These past few months have been pretty intense and my main focus has mainly been on just trying to keep afloat and keep a handle on everything that’s been going on. There’s been little time or energy for much else, but over the last month things feel like they’ve started to settle a little bit, and in November I returned to a book I’ve had for a while to continue reading.
Katie bought me The New Relationship Blueprint by Nancy Levin quite some time ago after I’d remarked to her I still wasn’t sure what relationships looked like for me. She thought it might help me work through some of my thoughts and help me understand what I want.
The first chapter starts with Nancy’s thoughts on wanting to be alone. “Truth be told, I believed I was 100 percent finished with romantic relationships. All I wanted was to be alone. Gloriously alone……Singlehood suited me. It was truly wonderful to have no one to answer to.”
I was hooked from the first paragraph; I could have written the words myself. I read on.
“All of my emotional issues had just been lying in wait, and I realised I’d been isolating myself in part to avoid them.”
BAM. That hit me right in the feels. I resonated with that. Just before I met Pete, I was truly happy being alone, but I knew there was some work to do to understand what I wanted from a relationship because I knew, really, I also didn’t never want to have one again either. I knew there was probably a lot of unpacking of habits and hurt from my marriage that I hadn’t really spent any time dealing with. Pete came along and I surprised myself with how much I wanted him to stick around.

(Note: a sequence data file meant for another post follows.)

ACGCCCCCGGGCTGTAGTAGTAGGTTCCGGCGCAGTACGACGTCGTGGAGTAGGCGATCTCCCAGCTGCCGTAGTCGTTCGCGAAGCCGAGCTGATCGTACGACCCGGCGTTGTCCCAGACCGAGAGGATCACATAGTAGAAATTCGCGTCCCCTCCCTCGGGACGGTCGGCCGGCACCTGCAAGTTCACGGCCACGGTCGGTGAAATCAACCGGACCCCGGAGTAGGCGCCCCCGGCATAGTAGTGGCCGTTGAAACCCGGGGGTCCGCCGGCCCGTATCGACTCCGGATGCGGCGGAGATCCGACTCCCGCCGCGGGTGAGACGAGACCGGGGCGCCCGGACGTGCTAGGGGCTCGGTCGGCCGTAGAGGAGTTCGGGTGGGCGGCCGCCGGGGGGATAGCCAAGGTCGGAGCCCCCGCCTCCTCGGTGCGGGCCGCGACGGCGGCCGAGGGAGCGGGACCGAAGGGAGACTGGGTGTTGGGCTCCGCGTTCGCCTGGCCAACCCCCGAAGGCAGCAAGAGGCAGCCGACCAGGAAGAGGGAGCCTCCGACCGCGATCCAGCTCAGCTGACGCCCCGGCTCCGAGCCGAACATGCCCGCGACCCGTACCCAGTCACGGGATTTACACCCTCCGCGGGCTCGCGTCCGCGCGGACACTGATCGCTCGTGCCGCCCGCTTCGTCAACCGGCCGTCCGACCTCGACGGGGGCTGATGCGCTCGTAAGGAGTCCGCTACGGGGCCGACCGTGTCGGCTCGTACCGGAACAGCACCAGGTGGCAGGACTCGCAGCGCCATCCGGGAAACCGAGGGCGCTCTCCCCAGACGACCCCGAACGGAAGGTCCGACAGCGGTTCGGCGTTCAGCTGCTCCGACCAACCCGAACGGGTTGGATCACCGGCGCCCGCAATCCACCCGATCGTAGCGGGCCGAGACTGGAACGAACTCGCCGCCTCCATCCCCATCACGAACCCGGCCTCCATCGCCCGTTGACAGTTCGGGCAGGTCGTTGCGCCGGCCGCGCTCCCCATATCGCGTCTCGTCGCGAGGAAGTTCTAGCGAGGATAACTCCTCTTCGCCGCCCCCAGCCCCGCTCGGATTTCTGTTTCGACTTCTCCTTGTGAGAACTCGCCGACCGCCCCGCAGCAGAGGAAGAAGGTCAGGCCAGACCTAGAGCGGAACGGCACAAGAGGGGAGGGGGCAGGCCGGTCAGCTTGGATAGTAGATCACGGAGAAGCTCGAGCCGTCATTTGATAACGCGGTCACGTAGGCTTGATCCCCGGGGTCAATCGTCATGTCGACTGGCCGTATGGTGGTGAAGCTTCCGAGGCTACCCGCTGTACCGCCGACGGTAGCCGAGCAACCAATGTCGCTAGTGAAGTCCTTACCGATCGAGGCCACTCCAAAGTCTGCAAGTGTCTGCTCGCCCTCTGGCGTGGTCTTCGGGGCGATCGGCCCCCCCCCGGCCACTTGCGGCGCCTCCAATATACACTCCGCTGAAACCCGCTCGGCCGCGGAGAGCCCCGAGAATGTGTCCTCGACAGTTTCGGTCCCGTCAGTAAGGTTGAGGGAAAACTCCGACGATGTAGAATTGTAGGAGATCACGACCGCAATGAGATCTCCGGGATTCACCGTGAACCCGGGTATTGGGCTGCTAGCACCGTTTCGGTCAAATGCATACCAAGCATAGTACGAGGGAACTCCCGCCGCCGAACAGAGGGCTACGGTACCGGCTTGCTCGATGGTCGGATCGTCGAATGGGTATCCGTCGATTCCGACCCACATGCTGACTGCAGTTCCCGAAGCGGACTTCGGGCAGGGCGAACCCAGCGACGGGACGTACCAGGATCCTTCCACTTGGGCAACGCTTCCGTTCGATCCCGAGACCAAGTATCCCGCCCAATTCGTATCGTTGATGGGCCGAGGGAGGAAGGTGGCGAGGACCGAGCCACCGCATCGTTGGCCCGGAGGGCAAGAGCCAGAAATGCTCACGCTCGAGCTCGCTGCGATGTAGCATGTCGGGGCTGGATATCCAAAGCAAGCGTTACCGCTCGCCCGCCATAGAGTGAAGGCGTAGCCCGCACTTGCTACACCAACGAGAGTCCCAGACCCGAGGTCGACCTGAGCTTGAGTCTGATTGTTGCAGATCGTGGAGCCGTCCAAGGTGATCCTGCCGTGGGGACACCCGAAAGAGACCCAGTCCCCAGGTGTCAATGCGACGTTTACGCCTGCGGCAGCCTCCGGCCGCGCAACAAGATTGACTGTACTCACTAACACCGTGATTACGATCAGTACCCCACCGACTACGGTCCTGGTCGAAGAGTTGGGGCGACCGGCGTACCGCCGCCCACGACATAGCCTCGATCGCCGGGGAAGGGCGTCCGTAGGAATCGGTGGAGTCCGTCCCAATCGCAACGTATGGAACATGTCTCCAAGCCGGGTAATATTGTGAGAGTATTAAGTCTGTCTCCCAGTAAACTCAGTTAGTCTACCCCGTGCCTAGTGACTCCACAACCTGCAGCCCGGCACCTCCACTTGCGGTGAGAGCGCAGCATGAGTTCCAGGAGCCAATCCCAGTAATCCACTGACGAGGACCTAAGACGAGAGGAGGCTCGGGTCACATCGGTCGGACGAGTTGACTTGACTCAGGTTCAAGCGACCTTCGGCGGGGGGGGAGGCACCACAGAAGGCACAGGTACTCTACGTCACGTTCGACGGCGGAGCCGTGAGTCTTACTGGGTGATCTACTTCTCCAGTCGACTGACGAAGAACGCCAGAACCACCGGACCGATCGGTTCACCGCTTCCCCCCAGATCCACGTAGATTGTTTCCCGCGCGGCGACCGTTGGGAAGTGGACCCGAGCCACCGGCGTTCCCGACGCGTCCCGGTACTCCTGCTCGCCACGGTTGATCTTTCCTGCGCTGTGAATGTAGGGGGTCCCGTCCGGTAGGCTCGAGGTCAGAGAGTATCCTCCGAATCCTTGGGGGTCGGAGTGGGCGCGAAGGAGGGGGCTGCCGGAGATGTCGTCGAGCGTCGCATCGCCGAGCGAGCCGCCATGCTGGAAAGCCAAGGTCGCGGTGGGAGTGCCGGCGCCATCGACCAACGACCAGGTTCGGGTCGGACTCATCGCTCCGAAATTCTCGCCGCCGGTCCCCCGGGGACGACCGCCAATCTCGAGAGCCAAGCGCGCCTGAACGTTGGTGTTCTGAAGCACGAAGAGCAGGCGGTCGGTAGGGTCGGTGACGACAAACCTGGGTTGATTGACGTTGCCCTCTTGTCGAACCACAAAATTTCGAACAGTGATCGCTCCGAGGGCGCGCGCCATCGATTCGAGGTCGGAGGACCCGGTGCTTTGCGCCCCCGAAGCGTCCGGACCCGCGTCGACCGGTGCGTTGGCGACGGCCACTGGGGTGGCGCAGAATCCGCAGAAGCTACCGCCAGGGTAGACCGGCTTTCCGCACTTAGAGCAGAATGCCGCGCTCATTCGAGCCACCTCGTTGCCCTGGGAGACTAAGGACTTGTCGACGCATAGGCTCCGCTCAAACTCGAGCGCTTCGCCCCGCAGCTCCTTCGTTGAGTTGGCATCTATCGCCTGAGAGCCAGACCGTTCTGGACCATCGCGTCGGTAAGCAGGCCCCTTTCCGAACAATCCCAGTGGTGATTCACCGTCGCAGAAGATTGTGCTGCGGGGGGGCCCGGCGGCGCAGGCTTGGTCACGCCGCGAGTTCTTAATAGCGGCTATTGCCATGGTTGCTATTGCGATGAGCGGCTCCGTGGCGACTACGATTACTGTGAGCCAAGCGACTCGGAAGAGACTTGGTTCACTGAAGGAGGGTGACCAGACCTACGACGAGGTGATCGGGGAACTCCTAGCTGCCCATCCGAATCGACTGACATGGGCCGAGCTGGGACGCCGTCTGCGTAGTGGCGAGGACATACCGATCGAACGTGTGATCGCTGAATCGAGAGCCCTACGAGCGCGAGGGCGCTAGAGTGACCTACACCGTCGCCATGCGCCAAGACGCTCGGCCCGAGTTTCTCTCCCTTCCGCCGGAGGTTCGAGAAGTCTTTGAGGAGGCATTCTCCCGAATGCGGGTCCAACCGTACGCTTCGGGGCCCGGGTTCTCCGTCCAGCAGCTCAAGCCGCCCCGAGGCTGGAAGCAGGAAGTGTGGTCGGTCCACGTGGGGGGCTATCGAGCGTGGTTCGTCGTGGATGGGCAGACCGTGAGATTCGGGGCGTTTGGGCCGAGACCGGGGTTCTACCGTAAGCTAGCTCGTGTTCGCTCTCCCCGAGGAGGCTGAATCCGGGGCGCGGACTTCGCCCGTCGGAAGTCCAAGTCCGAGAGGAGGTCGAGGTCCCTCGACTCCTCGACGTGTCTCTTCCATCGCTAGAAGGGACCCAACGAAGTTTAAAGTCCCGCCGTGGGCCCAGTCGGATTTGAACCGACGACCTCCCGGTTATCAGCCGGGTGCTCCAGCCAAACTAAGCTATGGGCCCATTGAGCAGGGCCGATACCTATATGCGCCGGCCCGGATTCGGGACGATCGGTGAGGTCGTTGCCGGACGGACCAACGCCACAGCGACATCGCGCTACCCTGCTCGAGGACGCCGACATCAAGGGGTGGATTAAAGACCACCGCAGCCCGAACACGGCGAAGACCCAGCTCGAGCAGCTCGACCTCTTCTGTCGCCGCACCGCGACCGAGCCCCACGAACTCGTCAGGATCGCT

Each chapter has some exercises to work through to start to understand what relationship stories and views you have, and where they might have come from, and it starts by going right back to when you were a kid. It’s been interesting to reflect on some of my stories and beliefs and think about how they might have shaped the relationships I’ve had in my life.
I’m only on Chapter 3 because it’s a fair bit of work, and I need to be in the right head space to do it. This year feels like one continuous personal development journey, and it takes a fair amount of effort. I’m sick of it sometimes, and in my free time I often just want to switch off.
But it’s been useful, especially alongside my counselling sessions, to start to understand myself, my relationships and what I want, and to be able to talk to Pete about it all. He’s also doing his own understanding, and together we’re figuring out what it looks like for us.